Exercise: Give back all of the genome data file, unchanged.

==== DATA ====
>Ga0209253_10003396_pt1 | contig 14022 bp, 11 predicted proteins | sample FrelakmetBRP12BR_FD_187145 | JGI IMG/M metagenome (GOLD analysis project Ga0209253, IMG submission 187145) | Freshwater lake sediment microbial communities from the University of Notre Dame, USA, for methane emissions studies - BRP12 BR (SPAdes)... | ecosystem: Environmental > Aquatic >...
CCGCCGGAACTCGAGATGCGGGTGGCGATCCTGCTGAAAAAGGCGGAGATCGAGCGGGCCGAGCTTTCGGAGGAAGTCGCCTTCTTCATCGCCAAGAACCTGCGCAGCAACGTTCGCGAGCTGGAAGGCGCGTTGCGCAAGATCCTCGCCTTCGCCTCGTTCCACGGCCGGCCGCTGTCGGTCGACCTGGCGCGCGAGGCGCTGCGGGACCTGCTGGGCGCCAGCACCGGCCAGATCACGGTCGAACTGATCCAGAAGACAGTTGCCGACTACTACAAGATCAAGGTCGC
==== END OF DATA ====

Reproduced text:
>Ga0209253_10003396_pt1 | contig 14022 bp, 11 predicted proteins | sample FrelakmetBRP12BR_FD_187145 | JGI IMG/M metagenome (GOLD analysis project Ga0209253, IMG submission 187145) | Freshwater lake sediment microbial communities from the University of Notre Dame, USA, for methane emissions studies - BRP12 BR (SPAdes)... | ecosystem: Environmental > Aquatic >...
CCGCCGGAACTCGAGATGCGGGTGGCGATCCTGCTGAAAAAGGCGGAGATCGAGCGGGCCGAGCTTTCGGAGGAAGTCGCCTTCTTCATCGCCAAGAACCTGCGCAGCAACGTTCGCGAGCTGGAAGGCGCGTTGCGCAAGATCCTCGCCTTCGCCTCGTTCCACGGCCGGCCGCTGTCGGTCGACCTGGCGCGCGAGGCGCTGCGGGACCTGCTGGGCGCCAGCACCGGCCAGATCACGGTCGAACTGATCCAGAAGACAGTTGCCGACTACTACAAGATCAAGGTCGC